As far as I am concerned, I am not a traffic expert but I know one thing for sure: Councillor Phinney is one of the most decent men I have ever met in my life. I happen to also know him as a colleague. I usually trust his (political) judgment.

  3. Erna Ricciuto says:

    According to the survey results, people in Sackville want to keep the green space and park look in the downtown area. Town Council should NOT rezone that property so that JN Lafford won’t be able to build as large a building with underground parking. The view from the Swan Pond will be the cars going in and out of the entrance to the underground parking and a huge building coming right down to the street level.

  4. Louis says:

    Bruce Phinney is the one person in there whose motivations I’ve never had cause to question.

    Whyever I don’t know, but underneath it all, it sure does sound like the end result of all of it is that Town Council does “pick winners and losers” in the property development game, deliberately or otherwise. A drive-through in a semi-industrial area attracts the hue and cry of the “environmentalist” faction, whereas the elimination of what is (essentially) a small urban park area brings nought a word from the same individuals.

    With Bruce Phinney, we have a man whose principles don’t change according to the prevailing mood.

  5. Janet Hammock says:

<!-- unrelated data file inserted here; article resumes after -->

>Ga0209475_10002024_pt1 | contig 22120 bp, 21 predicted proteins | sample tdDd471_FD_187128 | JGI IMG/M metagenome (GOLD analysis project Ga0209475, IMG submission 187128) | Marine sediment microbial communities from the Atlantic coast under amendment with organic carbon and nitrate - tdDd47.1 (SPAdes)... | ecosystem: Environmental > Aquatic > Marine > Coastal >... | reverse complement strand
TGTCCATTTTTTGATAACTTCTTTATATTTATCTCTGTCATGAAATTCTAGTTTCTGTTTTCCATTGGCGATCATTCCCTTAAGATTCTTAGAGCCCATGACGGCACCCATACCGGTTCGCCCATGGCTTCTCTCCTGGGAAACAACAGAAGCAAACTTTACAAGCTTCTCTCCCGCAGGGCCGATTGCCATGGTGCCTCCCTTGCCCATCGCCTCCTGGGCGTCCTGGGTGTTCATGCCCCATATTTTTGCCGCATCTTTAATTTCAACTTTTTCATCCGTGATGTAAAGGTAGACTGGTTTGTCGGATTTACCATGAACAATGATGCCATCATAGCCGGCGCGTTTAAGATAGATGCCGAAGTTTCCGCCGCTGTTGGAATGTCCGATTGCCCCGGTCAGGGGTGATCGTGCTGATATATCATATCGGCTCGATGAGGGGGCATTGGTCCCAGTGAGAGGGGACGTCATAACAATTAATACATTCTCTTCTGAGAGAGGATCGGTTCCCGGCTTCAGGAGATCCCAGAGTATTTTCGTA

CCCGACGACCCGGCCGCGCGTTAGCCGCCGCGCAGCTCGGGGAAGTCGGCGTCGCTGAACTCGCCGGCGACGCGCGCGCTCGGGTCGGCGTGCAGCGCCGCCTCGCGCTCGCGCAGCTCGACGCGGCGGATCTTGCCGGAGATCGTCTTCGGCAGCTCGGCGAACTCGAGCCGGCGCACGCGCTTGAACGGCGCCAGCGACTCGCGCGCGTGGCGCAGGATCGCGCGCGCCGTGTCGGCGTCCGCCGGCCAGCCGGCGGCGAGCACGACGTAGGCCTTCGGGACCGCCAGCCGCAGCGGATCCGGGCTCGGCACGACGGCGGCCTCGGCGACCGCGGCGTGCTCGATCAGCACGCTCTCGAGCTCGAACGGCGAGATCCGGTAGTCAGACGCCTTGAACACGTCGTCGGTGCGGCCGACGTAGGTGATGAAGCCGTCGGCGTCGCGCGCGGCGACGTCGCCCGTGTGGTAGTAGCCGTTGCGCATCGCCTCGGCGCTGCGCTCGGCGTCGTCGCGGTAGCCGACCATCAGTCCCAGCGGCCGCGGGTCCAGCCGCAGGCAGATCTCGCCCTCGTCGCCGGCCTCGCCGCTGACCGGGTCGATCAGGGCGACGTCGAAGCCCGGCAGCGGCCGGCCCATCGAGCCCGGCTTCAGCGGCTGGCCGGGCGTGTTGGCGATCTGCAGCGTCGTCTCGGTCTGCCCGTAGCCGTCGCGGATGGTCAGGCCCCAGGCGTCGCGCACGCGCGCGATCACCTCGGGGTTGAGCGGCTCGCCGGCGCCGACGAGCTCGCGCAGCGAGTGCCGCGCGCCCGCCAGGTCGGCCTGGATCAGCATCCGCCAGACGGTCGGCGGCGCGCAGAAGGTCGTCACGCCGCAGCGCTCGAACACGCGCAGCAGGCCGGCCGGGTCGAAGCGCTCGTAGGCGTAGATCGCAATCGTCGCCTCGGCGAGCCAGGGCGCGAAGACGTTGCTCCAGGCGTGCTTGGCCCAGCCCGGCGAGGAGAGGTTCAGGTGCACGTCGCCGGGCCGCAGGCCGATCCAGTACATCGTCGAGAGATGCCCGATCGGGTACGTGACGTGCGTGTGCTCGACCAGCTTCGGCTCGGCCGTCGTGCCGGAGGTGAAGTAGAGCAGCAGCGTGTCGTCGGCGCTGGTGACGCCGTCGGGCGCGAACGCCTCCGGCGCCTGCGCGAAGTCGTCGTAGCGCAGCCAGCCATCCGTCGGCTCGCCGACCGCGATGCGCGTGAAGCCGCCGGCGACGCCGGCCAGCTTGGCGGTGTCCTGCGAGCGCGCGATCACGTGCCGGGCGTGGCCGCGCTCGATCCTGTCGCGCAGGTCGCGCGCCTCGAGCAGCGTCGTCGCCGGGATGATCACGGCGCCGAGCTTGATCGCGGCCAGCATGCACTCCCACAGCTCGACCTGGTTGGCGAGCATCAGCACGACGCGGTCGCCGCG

Like Erna said at the Town Council meeting where this was voted on, and which I attended, I, too, have a difficult time imagining the impact the proposed building will have because of the incomplete drawings and “artist’s envisioning” that were submitted by Laffords when they applied for the rezoning. In preparation for the council meeting, I had looked hard at the plans and the “artist’s imaginative impression” of what the larger building and the surrounding area might look like, and it was really impossible to envision. As Erna pointed out, the Swan Pond does not even appear on one of the main drawings. As someone said, the word “primary” was applied to entrances and exits, giving us the impression that there would be other exits and entrances. I stared at the screens in the council chambers as the discussion took place, and at the printed agenda with its reproductions of the proposed building and surrounding area, and I could not even read most of the words on the pages. They were too small. Earlier, at a special council meeting, I had gotten the impression that if he built the larger building, the parking would be hidden underground. But now I realize that the same amount would be at ground level, with the additional required parking underground. All in all, I think Councillor Bruce Phinney, and Erna, raise valid and important concerns that need addressing. I, too, need a much better way of assessing the impact than is possible to get by viewing the submitted plans. When Erna asked for clearer, more comprehensive drawings so she, too, could study the impact, she was informed that at this stage, they could not ask Laffords for additional plans. The Mayor seemed to say that it would have to be approved and then go to the next level before they could ask for better drawings. Hmmmm….